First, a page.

DRAGoN Seminar: Sphere transgressions: Risks and Benefits of the Digitisation of Health

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The digitalization of health and medicine has engendered a proliferation of new collaborations between public health institutions and data corporations, such as Google, Apple, Microsoft and Amazon. Critical perspectives on this “Googlization of health” tend to frame the risks involved in this phenomenon in one of two ways: either as predominantly privacy and data protection risks, or as predominantly commodification of data risks. In this short talk, Prof. Tamar Sharon (Radboud University) discussed the limitations of each of these framings and advanced a novel conceptual framework for studying the Googlization of health beyond (just) privacy and (just) market transgressions. The framework draws on Michael Walzer’s theory of justice and Boltanski and Thévenot’s orders of worth to advance a “normative pragmatics of justice” that is better equipped to identify and address the challenges of the Googlization of health and possibly of the digitalization of society more generally. 

Angela Daly then addressed socio-legal issues pertaining to healthcare data, drawing on political economy perspectives to consider the risks and benefits of healthcare data use, taking as an example her current collaborative research as part of the UKRI DARE GRAIMatter project on AI model export from Safe Havens and Trusted Research Environments (TREs).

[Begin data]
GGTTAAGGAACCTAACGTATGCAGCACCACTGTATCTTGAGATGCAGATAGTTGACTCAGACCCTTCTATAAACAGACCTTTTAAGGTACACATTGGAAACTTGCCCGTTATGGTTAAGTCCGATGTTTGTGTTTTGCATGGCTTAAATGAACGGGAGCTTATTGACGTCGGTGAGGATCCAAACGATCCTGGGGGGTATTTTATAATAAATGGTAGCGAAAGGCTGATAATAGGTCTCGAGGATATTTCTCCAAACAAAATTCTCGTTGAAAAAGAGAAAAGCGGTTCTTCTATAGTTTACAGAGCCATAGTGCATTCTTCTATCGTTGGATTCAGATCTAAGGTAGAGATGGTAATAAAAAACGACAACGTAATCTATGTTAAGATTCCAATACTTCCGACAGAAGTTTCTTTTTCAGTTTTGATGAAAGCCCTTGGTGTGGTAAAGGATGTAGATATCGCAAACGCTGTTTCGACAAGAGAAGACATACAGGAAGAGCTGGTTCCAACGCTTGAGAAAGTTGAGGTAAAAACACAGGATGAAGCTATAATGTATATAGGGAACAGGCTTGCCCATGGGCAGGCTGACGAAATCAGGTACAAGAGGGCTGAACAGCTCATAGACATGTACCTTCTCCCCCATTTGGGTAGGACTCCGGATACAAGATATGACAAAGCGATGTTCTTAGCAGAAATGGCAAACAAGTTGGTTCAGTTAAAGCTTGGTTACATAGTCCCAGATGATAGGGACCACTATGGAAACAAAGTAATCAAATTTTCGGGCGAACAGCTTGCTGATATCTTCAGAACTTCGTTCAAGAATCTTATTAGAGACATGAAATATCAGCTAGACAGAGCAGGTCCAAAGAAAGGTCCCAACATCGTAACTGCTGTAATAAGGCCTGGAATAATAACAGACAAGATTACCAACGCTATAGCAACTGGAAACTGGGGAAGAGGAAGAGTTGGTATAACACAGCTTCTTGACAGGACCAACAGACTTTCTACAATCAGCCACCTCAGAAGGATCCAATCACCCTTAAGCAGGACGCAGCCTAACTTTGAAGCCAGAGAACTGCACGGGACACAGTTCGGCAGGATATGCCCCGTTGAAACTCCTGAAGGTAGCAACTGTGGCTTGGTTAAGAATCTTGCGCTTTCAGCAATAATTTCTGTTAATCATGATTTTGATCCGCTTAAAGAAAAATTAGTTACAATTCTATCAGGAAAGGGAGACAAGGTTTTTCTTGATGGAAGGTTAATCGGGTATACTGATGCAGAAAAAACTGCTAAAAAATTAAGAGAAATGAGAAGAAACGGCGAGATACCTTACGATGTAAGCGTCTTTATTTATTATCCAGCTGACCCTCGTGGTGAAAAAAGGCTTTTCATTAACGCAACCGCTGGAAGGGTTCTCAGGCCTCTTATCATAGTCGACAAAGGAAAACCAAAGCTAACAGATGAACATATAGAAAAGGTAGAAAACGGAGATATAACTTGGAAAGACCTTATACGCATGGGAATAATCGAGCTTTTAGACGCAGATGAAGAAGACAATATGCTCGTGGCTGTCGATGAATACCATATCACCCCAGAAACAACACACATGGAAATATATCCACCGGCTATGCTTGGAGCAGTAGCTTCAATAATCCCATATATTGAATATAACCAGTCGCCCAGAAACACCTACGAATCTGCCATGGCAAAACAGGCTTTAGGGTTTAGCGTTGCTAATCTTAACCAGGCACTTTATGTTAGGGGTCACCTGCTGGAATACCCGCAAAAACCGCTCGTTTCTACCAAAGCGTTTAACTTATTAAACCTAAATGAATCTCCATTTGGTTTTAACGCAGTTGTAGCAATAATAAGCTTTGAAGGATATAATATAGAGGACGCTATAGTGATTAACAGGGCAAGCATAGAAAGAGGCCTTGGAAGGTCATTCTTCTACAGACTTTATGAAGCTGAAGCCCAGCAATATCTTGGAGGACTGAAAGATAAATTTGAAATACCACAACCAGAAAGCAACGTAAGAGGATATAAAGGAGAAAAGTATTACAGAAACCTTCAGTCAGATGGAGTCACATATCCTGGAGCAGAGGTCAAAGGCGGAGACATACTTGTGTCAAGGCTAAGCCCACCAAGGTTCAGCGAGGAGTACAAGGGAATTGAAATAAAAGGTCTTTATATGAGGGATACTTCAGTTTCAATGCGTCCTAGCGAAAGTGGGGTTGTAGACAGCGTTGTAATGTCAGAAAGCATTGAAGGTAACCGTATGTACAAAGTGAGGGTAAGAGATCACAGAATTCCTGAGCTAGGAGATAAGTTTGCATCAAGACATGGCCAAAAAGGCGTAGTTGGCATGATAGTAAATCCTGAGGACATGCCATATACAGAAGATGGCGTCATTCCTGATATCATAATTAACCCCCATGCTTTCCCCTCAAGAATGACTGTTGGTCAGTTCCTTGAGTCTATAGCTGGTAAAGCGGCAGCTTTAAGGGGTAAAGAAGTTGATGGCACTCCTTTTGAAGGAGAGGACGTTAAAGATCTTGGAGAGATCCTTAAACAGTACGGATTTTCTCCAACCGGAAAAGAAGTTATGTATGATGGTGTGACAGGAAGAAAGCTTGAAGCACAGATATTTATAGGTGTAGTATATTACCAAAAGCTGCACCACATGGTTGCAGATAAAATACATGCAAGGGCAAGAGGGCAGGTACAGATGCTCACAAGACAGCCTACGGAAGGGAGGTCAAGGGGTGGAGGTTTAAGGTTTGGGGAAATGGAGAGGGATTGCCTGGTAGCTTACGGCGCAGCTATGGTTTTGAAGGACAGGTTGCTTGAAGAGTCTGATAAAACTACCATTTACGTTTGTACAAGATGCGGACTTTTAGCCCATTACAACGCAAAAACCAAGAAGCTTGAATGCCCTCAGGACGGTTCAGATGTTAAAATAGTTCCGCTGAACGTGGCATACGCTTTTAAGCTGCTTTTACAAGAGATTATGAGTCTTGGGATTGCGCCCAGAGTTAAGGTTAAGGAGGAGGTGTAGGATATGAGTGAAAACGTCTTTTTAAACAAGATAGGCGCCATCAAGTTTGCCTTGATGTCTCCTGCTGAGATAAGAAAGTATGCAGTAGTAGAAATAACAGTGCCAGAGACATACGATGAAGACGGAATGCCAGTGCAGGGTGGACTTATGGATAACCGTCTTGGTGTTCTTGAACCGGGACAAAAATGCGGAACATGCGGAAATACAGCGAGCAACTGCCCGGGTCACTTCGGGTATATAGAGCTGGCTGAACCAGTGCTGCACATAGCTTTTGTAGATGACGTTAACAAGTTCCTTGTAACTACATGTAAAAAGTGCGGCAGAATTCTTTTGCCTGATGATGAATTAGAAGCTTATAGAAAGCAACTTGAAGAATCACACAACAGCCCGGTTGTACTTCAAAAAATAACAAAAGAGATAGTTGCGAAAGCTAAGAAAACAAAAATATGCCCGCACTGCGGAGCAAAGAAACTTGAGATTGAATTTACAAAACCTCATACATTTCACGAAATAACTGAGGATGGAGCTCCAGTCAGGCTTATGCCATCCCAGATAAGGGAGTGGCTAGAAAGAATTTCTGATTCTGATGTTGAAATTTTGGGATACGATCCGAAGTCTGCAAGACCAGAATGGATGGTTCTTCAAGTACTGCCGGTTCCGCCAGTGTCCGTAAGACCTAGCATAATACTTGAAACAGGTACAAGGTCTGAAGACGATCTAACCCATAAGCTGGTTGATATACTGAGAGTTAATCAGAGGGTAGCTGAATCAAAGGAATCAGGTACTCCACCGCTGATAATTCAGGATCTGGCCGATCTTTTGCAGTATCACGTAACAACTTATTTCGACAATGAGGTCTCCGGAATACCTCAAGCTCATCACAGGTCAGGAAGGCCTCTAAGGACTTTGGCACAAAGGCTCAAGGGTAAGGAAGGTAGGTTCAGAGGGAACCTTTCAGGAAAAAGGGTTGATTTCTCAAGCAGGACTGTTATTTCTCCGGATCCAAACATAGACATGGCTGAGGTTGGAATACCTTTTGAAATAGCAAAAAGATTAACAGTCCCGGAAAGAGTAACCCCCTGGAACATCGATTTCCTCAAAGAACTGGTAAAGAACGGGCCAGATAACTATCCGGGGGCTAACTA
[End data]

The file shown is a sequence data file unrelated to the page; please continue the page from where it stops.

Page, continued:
You can watch the full recording here;

Speaker bio’s;

Tamar Sharon is Professor of Philosophy, Digitalization and Society, Chair of the Department of Ethics and Political Philosophy and Co-Director of the Interdisciplinary Hub for Digitalization and Society (iHub) at Radboud University, Nijmegen. Her research explores how the increasing digitalization of society destabilizes public values and norms, and how best to protect them. She studied History and Political Theory at Paris VII and Tel Aviv Universities and obtained her PhD on the ethics of human enhancement from Bar Ilan University. Her research has been funded by the ERC and the Dutch Research Council. Tamar is a member of the European Commission’s European Group on Ethics in Science and New Technologies.

Angela Daly is Professor of Law & Technology at the University of Dundee, with a joint position between the Leverhulme Research Centre for Forensic Science (LRSFS) and Dundee Law School. She is a socio-legal scholar of the regulation and governance of new (digital) technologies. She is the author of Socio-Legal Aspects of the 3D Printing Revolution (Palgrave 2016) and Private Power, Online Information Flows and EU Law: Mind the Gap (Hart) and the co-editor of the open access collection Good Data (INC 2019). She is currently chairing an independent expert group for the Scottish Government on Unlocking the Value of Public Sector Personal Data for Public Benefit, which aims to produce recommendations and guidance for public sector actors in Scotland on allowing access to their datasets.